The future of [ resources ] The key to resource recycling. Kubota surface melting furnace (KSMF).
Resource depletion. Waste increases. Waste disposal site shortages. Environmental pollution. Kubota’s technologies tackle these issues for a better future.
Resources are increasingly being consumed as the global economy grows. Most of these come from underground reserves, which are threatened to be depleted if we continue to rely on them. Therefore, we must urgently work towards becoming a recycling-based society that reuses resources. Kubota’s waste management solution aims for 100% waste recyclability by recovering valuable resources from waste. At the core of our solution is the surface melting furnace, which recycles mere waste into valuable resources. For instance, waste can be turned into reusable resources – such as metal resources, construction materials, and agricultural fertilizers – for sustainable lives and livelihoods.
Kubota’s waste management technology will create a recycling-based society for the future.
Surface melting furnace TECHNOLOGY #01 Kubota’s challenges towards a recycling-based society.
With Japan’s economic growth after WWII came increased amounts of waste. Back then, waste was burned, dumped, and piled up in open areas irresponsibly, which deteriorated public health. As an answer to this rising problem, Kubota entered the municipal waste incineration plant business in 1964. Japan's economy accelerated in the years that followed, and with it came pollution and environmental problems caused by growing mass production and mass consumption. With the need to create a recycling-based society through waste management and various types of recycling with low environmental impact, Kubota segmented the waste management process and developed technologies for crushing, sorting, incinerating, and melting.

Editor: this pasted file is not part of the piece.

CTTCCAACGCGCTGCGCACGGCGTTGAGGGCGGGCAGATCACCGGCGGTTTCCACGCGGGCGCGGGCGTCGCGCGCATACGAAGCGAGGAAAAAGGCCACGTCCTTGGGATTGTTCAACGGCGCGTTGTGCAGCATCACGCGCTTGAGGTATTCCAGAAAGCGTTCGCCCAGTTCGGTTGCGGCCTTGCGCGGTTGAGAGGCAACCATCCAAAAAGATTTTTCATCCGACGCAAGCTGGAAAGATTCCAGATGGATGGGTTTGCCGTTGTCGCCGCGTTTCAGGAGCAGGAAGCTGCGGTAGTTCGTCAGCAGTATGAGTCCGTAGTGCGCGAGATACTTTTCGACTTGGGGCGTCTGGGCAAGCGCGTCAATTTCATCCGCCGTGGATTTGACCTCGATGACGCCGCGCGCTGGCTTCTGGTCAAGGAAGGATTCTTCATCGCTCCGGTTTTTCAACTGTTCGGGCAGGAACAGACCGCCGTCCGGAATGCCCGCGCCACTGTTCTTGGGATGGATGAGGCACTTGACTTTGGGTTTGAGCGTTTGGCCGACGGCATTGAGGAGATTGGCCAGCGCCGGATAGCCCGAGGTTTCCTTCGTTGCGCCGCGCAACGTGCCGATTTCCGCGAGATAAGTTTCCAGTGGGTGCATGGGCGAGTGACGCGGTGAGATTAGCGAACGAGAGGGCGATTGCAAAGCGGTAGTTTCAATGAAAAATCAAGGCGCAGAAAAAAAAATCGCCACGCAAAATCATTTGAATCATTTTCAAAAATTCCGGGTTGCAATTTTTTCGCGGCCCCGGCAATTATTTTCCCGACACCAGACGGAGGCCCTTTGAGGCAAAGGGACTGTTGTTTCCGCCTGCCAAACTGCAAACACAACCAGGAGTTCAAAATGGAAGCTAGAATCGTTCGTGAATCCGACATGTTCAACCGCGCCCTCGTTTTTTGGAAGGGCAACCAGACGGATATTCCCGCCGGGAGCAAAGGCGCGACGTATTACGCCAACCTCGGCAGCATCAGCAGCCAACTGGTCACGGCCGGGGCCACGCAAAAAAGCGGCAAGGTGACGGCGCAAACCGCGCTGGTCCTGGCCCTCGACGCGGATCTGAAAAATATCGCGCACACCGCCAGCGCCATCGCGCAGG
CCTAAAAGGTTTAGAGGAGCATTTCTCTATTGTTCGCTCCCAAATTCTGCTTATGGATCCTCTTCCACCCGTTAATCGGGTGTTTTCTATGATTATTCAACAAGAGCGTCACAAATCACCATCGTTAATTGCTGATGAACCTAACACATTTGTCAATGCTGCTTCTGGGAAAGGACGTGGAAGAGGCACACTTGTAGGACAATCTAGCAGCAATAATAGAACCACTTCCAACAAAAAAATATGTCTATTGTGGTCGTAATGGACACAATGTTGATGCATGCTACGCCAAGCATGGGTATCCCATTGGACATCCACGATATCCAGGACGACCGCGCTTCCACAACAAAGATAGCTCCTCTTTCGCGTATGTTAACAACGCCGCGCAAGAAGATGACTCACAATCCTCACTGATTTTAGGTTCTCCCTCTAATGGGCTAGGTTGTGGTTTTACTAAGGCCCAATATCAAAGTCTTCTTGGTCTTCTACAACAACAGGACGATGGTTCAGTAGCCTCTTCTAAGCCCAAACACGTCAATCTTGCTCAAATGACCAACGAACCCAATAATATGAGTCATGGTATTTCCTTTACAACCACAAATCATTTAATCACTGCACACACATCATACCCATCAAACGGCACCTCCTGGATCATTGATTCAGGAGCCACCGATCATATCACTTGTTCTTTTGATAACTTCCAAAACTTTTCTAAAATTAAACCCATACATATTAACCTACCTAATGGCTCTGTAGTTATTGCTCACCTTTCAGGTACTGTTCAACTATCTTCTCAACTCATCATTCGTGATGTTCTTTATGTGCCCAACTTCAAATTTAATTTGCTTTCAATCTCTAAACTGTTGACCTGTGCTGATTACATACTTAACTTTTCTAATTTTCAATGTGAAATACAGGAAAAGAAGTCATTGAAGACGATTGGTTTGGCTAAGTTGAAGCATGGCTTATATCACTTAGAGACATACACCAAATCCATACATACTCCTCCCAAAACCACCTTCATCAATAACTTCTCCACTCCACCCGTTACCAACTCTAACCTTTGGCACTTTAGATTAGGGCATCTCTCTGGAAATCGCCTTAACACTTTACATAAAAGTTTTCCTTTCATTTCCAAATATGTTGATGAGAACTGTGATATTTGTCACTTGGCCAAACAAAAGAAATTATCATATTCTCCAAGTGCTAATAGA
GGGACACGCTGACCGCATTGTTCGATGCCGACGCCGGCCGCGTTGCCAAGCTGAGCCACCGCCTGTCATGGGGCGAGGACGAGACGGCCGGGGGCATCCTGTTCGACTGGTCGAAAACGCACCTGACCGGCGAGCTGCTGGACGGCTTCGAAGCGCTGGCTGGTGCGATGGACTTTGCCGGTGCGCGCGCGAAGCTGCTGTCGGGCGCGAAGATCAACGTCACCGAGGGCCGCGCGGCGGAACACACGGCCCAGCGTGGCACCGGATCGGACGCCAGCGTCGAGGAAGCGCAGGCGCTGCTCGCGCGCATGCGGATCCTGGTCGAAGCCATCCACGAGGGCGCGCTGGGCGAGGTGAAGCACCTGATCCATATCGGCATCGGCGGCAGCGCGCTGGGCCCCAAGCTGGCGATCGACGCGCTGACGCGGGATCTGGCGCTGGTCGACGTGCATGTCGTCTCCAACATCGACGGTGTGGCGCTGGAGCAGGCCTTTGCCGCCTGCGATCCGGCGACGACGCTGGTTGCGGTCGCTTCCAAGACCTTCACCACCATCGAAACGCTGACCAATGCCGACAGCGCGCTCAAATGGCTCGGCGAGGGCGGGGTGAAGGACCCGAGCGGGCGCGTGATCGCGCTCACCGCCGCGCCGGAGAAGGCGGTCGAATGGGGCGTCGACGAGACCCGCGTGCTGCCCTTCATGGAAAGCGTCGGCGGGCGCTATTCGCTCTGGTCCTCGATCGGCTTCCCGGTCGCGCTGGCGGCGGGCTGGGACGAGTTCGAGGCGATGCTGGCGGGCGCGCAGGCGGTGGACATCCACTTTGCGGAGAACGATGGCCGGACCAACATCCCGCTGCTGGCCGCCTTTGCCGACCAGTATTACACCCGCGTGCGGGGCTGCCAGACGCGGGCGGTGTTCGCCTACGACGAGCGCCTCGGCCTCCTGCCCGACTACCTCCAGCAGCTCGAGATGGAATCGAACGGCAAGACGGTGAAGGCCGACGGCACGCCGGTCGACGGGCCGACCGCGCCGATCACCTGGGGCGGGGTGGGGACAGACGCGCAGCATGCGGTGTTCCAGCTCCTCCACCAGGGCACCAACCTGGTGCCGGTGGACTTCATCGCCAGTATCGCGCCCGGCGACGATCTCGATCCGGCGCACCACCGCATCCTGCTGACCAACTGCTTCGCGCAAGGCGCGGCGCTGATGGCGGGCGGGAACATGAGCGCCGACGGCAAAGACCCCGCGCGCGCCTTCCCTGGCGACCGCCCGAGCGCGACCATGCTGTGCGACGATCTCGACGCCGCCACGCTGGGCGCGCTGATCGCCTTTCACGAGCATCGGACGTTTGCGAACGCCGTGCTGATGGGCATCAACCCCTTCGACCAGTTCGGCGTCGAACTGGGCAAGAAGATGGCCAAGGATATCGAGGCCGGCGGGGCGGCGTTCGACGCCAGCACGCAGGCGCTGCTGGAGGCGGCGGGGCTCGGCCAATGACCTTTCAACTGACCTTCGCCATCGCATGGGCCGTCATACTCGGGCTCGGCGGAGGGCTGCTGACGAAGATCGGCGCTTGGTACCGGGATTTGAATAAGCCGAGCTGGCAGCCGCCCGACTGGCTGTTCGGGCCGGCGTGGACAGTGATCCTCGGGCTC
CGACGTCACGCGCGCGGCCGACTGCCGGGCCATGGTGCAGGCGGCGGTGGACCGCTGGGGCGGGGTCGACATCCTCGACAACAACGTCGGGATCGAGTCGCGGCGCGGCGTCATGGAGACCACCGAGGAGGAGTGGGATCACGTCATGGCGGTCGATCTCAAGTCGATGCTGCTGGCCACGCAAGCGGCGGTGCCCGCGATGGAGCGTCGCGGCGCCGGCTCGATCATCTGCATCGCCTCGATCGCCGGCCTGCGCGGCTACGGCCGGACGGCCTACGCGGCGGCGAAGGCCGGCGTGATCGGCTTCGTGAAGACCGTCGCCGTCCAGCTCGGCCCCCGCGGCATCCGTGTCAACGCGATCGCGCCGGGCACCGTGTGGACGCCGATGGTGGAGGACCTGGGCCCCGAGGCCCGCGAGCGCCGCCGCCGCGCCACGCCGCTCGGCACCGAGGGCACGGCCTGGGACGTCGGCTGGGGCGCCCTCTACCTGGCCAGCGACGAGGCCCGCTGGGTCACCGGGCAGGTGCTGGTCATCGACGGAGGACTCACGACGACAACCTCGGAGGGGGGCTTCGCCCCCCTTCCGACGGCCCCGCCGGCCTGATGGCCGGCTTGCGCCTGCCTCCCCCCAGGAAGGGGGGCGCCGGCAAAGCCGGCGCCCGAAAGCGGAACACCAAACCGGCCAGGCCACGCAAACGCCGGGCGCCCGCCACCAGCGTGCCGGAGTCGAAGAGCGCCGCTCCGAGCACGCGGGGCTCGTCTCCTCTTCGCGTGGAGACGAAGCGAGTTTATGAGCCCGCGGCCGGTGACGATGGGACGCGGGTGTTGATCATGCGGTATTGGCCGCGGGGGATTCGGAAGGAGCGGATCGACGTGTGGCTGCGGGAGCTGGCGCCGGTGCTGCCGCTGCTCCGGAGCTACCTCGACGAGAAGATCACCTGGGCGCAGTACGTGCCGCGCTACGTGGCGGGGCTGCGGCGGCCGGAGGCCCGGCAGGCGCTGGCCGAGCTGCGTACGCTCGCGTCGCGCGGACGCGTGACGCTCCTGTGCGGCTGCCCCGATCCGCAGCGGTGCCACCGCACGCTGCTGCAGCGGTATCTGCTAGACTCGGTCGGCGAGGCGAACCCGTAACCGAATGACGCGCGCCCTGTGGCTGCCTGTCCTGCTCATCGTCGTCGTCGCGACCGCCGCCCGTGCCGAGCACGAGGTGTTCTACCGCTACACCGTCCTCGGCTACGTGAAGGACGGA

Kubota, aiming to build a recycling-based society, promoted efficient waste management and resource recycling.
Surface melting furnace TECHNOLOGY #02 Turning incineration residues into resources. Kubota’s melting technology redefines the concept of waste disposal.
The keys to promoting resource recycling are the residues produced after incineration, such as incinerator ashes and fly ashes. These have been disposed of as landfills at final disposal sites; however, the ever-increasing amount of waste fueled by Japan’s rapidly growing economy resulted in the saturation of final disposal sites, which led to a nationwide problem. As a solution, Kubota’s melting technology – developed through proprietary municipal waste incineration residue treatment and sewage sludge treatment – was applied, creating a system that mixes and melts not only incinerator ashes and fly ashes, but landfill materials as well. It melts down the piles of miscellaneous waste, such as unincinerated waste, ceramics, waste plastics, and gravel, from the final disposal sites at high temperatures. In addition, it thermally decomposes the dioxins that pollute the global environment, and separates and recovers low boiling point heavy metals such as lead, zinc, and cadmium. The remaining slag is also detoxified and turned into construction material.